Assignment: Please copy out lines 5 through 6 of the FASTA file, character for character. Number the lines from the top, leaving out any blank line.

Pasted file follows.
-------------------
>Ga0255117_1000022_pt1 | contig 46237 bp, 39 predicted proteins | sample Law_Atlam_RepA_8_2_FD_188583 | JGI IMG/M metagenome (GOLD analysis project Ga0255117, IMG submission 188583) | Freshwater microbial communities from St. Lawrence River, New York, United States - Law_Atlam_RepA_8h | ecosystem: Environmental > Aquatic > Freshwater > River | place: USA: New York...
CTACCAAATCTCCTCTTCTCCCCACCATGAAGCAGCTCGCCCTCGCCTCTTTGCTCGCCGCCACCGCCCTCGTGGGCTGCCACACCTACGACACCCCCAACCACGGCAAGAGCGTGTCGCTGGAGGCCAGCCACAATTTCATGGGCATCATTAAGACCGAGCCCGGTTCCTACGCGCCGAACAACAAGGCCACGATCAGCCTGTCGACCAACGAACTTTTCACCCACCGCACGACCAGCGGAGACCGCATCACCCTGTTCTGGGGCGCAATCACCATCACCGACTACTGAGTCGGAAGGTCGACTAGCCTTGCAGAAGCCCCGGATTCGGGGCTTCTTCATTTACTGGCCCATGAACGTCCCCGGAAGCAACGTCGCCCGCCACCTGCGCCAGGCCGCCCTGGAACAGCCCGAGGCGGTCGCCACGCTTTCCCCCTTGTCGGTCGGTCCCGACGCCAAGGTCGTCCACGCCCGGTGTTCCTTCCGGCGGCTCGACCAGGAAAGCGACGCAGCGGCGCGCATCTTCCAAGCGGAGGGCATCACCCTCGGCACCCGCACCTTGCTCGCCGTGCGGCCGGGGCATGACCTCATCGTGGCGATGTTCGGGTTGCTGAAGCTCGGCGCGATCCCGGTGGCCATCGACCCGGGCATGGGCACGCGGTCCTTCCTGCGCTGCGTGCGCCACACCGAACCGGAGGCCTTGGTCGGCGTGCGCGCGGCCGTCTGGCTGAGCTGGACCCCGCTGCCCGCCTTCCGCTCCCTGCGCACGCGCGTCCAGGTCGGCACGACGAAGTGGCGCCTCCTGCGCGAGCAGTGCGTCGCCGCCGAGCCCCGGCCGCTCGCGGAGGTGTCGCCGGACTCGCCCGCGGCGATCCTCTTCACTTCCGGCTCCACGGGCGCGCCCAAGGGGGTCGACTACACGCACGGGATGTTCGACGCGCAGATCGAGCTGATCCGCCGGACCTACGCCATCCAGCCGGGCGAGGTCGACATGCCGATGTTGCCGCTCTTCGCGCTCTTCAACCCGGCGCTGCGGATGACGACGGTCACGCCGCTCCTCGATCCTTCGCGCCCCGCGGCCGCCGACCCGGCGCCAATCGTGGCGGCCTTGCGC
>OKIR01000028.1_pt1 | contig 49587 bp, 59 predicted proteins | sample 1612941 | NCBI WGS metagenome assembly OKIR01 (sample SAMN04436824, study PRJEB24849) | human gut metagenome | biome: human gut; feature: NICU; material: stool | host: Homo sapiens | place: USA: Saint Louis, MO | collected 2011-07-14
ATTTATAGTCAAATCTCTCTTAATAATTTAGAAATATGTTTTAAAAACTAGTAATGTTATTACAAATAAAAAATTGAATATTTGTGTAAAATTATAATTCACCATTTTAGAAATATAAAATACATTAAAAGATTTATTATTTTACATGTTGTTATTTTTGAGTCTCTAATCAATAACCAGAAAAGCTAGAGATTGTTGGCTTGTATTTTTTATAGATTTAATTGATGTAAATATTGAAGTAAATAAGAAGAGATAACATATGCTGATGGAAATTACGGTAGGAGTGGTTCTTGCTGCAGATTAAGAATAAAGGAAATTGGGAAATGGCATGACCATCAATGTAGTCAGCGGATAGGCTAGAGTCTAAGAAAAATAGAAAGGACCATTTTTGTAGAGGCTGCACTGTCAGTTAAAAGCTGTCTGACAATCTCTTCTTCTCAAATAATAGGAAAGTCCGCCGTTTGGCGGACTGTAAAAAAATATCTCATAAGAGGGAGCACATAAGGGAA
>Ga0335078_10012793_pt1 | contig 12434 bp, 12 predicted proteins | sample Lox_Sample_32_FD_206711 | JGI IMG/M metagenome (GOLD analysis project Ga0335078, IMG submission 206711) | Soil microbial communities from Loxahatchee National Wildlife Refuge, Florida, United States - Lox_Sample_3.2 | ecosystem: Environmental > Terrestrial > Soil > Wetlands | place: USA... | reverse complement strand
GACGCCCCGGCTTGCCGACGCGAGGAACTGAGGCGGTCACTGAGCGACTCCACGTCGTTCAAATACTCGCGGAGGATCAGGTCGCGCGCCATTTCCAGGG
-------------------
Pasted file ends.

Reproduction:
>Ga0335078_10012793_pt1 | contig 12434 bp, 12 predicted proteins | sample Lox_Sample_32_FD_206711 | JGI IMG/M metagenome (GOLD analysis project Ga0335078, IMG submission 206711) | Soil microbial communities from Loxahatchee National Wildlife Refuge, Florida, United States - Lox_Sample_3.2 | ecosystem: Environmental > Terrestrial > Soil > Wetlands | place: USA... | reverse complement strand
GACGCCCCGGCTTGCCGACGCGAGGAACTGAGGCGGTCACTGAGCGACTCCACGTCGTTCAAATACTCGCGGAGGATCAGGTCGCGCGCCATTTCCAGGG